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frankR

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An unstable particle at rest breaks up into two fragments of unequal mass. The rest mass of the lighter particle is 2.5 x 10

What is the idea here? Where does the energy come from, from an external source, or from the mass in the particles? (note: lower case m corresponds to the mass of the light particle and upper case M corresponds to the mass of the heavy particle)

v

v

We know that the total relativistic energy is:

E = KE + m

KE = 1/2mv

So if relativistic energy of the

mc

We can also conserve the relativistic mass of both particles:

(m + M)c

Is this the correct way to setup the problem?

I tried solving for v

Thanks

^{-28}kg, and that of the heavier fragment is 1.67 x 10^{-27}kg. If the lighter fragment has a speed of 0.983c after the breakup, what is the speed of the heavier fragment?What is the idea here? Where does the energy come from, from an external source, or from the mass in the particles? (note: lower case m corresponds to the mass of the light particle and upper case M corresponds to the mass of the heavy particle)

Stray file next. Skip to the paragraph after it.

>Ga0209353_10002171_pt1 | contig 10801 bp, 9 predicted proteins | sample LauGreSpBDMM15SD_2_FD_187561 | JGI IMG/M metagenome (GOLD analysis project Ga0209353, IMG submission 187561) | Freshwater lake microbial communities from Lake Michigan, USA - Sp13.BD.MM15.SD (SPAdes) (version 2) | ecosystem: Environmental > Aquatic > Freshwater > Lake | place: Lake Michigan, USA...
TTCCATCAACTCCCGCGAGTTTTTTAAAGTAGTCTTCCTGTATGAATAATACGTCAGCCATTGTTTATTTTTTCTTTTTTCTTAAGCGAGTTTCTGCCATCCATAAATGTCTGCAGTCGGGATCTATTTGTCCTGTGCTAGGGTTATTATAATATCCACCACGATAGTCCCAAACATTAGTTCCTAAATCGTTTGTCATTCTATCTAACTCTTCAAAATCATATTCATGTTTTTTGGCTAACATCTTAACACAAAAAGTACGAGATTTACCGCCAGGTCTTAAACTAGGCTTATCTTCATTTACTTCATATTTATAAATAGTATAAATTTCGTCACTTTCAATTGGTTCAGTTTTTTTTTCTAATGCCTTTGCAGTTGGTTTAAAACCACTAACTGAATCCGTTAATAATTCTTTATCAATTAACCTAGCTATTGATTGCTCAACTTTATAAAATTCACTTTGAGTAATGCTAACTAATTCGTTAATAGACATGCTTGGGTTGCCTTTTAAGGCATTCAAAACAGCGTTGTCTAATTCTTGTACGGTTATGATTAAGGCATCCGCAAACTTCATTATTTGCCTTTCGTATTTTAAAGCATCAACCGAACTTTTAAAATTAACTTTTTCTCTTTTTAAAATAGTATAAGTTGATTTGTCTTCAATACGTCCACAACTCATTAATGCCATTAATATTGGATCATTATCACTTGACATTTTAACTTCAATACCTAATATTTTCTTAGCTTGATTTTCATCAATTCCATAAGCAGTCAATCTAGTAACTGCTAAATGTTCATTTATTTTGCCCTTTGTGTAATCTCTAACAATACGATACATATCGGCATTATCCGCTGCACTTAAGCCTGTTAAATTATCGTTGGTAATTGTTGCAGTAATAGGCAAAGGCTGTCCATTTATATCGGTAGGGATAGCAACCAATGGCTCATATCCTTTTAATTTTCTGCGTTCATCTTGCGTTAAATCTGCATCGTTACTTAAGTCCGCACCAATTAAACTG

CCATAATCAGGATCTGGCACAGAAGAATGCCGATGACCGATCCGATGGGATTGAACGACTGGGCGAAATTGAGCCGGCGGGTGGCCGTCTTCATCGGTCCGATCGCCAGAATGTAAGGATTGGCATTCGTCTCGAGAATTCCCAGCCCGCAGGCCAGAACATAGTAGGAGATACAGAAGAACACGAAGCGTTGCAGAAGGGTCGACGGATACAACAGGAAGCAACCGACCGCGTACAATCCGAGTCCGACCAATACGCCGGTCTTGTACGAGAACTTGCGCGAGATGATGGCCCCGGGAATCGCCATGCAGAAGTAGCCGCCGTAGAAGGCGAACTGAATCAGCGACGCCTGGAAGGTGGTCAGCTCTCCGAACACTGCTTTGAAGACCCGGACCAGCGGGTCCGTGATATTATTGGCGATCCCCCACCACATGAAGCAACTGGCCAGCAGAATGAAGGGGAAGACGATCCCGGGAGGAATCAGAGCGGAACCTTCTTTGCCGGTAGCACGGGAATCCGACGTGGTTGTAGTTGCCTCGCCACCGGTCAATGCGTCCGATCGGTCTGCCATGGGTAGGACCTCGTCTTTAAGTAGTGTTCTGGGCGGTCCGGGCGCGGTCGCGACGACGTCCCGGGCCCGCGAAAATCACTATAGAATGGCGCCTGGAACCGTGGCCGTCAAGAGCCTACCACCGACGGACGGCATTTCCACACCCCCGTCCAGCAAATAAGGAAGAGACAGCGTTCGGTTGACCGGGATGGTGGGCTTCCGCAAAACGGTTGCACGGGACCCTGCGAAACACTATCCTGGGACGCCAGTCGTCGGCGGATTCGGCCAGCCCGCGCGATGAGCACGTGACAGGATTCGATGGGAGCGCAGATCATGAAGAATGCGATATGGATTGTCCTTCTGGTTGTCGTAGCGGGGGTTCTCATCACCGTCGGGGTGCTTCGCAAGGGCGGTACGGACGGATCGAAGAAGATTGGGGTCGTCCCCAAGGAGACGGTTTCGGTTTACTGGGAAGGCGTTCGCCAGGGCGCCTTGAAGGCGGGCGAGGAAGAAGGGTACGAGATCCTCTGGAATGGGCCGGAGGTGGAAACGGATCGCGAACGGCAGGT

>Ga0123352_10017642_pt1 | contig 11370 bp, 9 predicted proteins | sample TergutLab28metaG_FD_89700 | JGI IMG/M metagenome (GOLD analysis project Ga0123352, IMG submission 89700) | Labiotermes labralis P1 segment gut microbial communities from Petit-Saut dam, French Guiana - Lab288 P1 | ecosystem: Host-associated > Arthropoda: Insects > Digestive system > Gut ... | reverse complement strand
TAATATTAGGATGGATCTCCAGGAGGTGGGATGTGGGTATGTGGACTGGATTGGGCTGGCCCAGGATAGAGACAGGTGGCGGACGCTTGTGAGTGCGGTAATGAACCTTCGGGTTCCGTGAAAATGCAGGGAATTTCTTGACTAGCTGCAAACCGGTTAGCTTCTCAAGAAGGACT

v

_{1}: speed of the lighter particlev

_{2}: speed of the heavier particleWe know that the total relativistic energy is:

E = KE + m

_{o}c^{2}KE = 1/2mv

_{1}^{2}, m is the relativistic massSo if relativistic energy of the

*light*particle is conserved we get this equation.mc

^{2}= 1/2mv^{2}+ m_{o}c^{2}We can also conserve the relativistic mass of both particles:

(m + M)c

^{2}= 1/2mv_{1}^{2}+ 1/2Mv_{2}^{2}+ (m_{o}+ M_{o})c^{2}Is this the correct way to setup the problem?

I tried solving for v

_{2}without any luck. So I hope there is an easier way--the correct way.Thanks

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